6 Perils of Moving In With A Partner (and How to Avoid Them)
Moving in with a partner is a big step for any couple. And for some couples, it can actually spell the end of the relationship as each party finds out things about the other that they’d rather not.
Before you move in together, it’s easy to maintain a bit of illusion — you’re not thrown together all the time, you can keep your finances separate, and you don’t have to deal with arguments over whose turn it is to do the dishes. But once you’re living together, little things can take on huge significance.
Here we explore some common problems faced by couples moving in together and how you can get around them.
Fighting over Finances
This is probably the single biggest danger to be aware of when you move in with a partner. Ideally, you should probably have a conversation about finances before you move in together.
If one of you has been saving for years, pays all the bills on time and has a clear financial plan, while the other lives from paycheck to paycheck and has thousands in credit card debt, it’s a bit of a recipe for a disaster.
This can lead to arguments and even more pervasive problems such as an overall lack of trust.
So, if you’re about to take the plunge and move in together, it’s time to sit down and have a very serious chat about how you’re going to manage your finances. Whether it’s opening a joint bank account, setting up payment plans and direct debits or simply setting up a household budget, make sure you’re on the same page.
And if you’ve already moved in together and find yourselves fighting over finances, don’t despair. You can still have that conversation and put plans in place to make sure you get things straight. The important thing is to find an arrangement you’re both comfortable with and that is manageable for both of you.
Not Aligning Life Goals
Another big issue that cohabiting couples can face is finding out that they aren’t on the same page when it comes to long-term life plans. One of you wants marriage and kids, the other’s not sure. One of you would like to work abroad, the other can’t bear to be away from family.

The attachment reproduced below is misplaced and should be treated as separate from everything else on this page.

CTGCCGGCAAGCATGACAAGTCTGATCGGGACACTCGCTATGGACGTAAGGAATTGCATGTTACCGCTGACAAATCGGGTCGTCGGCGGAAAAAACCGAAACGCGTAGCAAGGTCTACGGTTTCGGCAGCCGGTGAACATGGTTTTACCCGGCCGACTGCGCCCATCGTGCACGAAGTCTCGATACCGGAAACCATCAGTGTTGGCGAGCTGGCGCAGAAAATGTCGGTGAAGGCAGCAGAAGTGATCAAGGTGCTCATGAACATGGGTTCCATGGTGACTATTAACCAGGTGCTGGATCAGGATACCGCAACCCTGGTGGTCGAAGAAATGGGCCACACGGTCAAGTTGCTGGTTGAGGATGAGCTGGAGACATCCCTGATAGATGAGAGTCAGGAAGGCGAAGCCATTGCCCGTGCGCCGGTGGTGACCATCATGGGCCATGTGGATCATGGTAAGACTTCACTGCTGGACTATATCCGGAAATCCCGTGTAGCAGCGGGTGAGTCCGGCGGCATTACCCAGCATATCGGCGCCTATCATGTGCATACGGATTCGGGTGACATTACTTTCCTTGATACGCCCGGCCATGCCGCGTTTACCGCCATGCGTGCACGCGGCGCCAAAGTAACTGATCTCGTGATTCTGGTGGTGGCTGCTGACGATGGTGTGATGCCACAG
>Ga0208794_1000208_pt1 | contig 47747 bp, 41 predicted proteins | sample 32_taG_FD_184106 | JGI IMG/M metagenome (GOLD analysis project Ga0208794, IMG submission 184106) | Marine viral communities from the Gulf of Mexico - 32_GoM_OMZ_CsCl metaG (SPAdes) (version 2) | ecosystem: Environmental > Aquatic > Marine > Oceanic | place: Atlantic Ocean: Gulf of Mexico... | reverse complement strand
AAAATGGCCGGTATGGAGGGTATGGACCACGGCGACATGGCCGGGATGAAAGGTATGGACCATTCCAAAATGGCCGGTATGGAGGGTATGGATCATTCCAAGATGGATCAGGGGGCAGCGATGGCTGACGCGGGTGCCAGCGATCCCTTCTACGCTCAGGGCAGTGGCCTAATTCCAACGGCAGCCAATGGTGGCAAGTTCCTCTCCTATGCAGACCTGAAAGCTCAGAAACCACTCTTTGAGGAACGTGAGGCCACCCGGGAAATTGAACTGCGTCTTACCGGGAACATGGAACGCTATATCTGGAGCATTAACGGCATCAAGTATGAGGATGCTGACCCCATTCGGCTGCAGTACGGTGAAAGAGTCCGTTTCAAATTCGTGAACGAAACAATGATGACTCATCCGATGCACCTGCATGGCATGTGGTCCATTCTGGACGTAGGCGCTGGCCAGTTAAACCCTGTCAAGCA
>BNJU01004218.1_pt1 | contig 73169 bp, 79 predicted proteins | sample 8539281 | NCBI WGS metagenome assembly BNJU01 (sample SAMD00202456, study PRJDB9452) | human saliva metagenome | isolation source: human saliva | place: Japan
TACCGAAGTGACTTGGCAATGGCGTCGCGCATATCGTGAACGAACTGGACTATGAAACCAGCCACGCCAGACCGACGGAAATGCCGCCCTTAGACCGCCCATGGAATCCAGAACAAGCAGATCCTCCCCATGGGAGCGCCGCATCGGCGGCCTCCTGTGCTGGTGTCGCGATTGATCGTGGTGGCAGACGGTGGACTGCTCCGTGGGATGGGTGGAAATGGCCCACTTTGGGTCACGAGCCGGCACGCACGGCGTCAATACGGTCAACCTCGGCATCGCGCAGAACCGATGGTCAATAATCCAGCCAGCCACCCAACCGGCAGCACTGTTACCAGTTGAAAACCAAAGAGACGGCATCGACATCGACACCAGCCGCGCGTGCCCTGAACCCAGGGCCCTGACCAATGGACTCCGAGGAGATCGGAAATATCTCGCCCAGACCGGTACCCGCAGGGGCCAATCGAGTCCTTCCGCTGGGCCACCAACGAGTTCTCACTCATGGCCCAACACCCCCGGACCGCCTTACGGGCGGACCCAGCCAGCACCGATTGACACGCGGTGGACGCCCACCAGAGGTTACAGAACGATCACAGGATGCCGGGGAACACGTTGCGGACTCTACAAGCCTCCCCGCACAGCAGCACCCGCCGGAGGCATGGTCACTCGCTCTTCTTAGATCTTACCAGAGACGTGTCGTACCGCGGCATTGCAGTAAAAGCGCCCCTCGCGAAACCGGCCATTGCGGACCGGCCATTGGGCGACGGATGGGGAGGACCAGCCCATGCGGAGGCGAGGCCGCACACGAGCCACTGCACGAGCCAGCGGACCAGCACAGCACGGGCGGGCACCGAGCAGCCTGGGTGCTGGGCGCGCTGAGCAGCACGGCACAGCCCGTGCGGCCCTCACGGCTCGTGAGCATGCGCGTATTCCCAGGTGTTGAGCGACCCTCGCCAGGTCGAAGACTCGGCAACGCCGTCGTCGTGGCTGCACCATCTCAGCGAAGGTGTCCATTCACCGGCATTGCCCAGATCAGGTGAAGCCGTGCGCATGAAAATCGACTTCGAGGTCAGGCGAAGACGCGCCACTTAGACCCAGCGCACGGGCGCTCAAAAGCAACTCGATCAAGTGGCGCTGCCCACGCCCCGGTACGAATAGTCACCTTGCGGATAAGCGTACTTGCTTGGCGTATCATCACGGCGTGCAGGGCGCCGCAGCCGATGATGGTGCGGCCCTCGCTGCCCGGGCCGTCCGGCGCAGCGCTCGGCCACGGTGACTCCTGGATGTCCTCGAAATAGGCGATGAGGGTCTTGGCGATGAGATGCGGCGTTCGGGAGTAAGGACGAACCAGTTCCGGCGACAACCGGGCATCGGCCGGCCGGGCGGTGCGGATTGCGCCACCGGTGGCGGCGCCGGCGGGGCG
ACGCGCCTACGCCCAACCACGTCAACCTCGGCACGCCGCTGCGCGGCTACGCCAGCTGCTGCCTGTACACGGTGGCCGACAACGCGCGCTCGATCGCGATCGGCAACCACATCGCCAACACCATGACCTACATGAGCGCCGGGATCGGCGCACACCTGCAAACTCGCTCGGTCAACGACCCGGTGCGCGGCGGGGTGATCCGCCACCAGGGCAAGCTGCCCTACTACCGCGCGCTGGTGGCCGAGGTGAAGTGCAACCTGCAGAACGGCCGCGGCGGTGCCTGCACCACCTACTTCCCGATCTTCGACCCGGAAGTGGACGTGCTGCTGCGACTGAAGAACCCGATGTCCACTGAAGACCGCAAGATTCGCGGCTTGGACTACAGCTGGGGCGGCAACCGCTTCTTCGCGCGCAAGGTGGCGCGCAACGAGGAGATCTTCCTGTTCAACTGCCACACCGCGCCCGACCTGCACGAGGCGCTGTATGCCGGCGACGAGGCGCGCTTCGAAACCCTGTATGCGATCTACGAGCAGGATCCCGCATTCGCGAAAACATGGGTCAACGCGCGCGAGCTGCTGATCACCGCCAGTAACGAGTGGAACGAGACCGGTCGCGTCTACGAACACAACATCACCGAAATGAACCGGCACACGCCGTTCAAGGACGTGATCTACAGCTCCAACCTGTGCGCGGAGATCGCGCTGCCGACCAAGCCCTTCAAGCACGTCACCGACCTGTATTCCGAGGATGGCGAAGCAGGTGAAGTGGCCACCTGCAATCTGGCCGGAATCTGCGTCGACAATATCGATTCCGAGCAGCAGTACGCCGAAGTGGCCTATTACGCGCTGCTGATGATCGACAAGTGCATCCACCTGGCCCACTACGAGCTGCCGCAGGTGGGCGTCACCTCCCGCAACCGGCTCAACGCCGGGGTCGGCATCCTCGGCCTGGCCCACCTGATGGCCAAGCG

The thing is that moving in together is often seen as a step towards marriage and kids. So, even if those things aren’t on the table yet, if you’re thinking about making the commitment, you need to be sure that you both want the same long-term goals.
Losing Your Own Identities
You’ve moved in together because you love each other and want to spend more time together. But let’s face it, even the closest of couples can get frustrated if they’re together all the time. And going from seeing each other maybe a few times a week to seeing each other every single day can be a bit… well, much.
That’s why it’s vital to still have a bit of alone time now and again. If you’ve lived independently for any length of time, you’ll still have your own friends, so keep up with these as much as you can. Make sure you still both do things for yourselves as well as a couple.
You should also recognize when the other needs a bit of space and respect that. You’ll likely find that you naturally end up spending more and more time together.
However, keeping separate lives to a certain extent will allow you to build your own new routine without forcing things. You should also make time together to go on dates and spend time doing things you both love. Don’t lose your identities as individuals or as a couple!